The Calhoun Legacy
By Patricia A. Kaufmann
The CSA's never-put-into-use Calhoun stamp
When I first saw the name Andrew P, Calhoun on a cover, my first thought was that he might be related to John C. Calhoun. Sure enough, I found that he was the son of the famous pro-slavery Southern statesman John C. Calhoun, whose portrait appears on the Confederate 1¢ Orange, Scott #14.
The illustrated cover bears a CSA #1 variety, 5¢ green with “cedilla C” variety caused by an acid bite. This variety is illustrated on page 108 of the 1929 Dietz opus and page 128 of the 1986 New Dietz Catalogue and Handbook. The cover is addressed to “Col. Andrew P. Calhoun, Pendleton, S.C.” and the stamp is tied by a Savannah, Ga. Postmark.
Andrew P. Calhoun was born October 15, 1812 in Abbeville District South Carolina and died March 16, 1865 at “Fort Hill,” his plantation home. Fort Hill is also known as John C. Calhoun Mansion and Library, Clemson University campus, Clemson.
John Caldwell Calhoun (1782–1850) was stern-looking with icy blue eyes. A brilliant and intense man, he spent his entire career working for the United States Government in a variety of high offices. He served as the seventh Vice President of the United States, fi rst under John Quincy Adams (1825-1829) and then under Andrew Jackson (1829-1832), but resigned the Vice Presidency to enter the United States Senate, where he had more power and could better serve his state and the South. He also served in the U.S. House of Representatives (1810–1817), was Secretary of War (1817–1824) under James Monroe and Secretary of State (1844–1845) under John Tyler.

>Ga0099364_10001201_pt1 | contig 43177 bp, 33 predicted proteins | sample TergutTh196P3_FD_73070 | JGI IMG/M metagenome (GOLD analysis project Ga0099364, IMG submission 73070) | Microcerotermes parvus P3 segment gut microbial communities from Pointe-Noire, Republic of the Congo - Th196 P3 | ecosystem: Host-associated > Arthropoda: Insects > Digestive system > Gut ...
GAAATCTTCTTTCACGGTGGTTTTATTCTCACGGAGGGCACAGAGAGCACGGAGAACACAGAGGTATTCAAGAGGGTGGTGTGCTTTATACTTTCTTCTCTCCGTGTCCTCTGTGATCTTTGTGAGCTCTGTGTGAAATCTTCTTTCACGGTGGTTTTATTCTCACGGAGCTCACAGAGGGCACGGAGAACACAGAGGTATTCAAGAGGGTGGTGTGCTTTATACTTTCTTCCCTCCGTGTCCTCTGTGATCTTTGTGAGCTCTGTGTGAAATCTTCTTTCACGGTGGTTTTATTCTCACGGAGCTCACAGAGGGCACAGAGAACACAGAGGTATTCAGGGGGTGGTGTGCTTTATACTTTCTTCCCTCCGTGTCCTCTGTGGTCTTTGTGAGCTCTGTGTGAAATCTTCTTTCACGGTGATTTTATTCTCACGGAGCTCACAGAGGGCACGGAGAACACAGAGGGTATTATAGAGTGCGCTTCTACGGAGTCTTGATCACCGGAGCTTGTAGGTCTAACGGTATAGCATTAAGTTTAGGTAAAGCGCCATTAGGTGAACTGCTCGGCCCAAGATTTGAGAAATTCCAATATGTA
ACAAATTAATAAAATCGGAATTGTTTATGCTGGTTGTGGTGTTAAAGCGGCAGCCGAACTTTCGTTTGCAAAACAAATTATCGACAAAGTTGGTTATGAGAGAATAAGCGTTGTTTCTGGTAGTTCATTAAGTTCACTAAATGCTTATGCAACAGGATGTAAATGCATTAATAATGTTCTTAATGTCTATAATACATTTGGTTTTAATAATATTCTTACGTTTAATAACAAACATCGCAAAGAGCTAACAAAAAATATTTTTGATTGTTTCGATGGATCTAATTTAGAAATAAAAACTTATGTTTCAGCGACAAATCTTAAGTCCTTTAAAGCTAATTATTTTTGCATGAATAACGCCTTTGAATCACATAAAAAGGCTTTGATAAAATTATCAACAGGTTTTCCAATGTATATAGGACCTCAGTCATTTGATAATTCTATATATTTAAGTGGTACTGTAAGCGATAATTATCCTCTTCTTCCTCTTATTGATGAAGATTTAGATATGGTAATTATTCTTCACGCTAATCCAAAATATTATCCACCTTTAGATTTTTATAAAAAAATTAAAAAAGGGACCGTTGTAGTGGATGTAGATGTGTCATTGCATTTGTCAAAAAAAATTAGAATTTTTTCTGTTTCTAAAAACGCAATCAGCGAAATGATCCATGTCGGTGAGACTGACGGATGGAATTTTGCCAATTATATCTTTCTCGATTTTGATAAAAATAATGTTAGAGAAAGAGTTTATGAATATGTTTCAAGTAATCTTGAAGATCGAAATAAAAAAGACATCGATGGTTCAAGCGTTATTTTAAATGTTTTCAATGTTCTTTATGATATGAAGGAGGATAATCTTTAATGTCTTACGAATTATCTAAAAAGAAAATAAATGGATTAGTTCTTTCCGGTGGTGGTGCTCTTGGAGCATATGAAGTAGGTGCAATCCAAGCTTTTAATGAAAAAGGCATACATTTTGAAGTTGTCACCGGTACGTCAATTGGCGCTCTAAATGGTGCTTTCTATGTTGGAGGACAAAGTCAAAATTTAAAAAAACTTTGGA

South Carolina politician John C. Calhoun was an outspoken proponent of slavery and the rights of electoral minorities, such as slave-holders. Calhoun pushed the theory of nullifi cation, a states’ rights theory under which states could declare null and void any federal law they deemed to be unconstitutional. He defended slavery as a “positive good” rather than as a necessary evil. His rhetorical defense of slavery was partially responsible for escalating Southern threats of secession in the face of mounting abolitionist sentiment in the North and his ideas helped lead to the Civil War a decade after his death.
Calhoun made his last appearance in the Senate in 1850. The senate was debating the Compromise of 1850, which dealt with the problem of slavery in the western states. Though very ill, Calhoun insisted on protesting the compromise. A month later, Calhoun died. Among his last words were, “The South, the poor South.”
As an influential son of the South, Calhoun was honored with his likeness on a postage stamp. Jean Ferdinand Joubert De La Ferte designed and engraved the CSA one-cent Calhoun issue. There were 400,000 stamps printed from one four hundred-subject electrotype plate. They were delivered in half sheets of two hundred, two panes of one hundred each, divided by a vertical gutter, and there was no imprint. The stamps were printed on thin, white wove, hard surface paper with colorless gum, and they were imperforate. These stamps were printed and delivered, but never issued. Even though the printing number was low, the stamps are not particularly rare because most survived. At the time the stamp was ordered, the rate for drop letters and circulars was projected to be one cent. This rate never materialized; the two-cent rate was adopted instead. Consequently, there was no need for the one-cent stamps when they were delivered by De La Rue & Co. Color shades include deep orange, light orange, and yellow, which may be due to fading.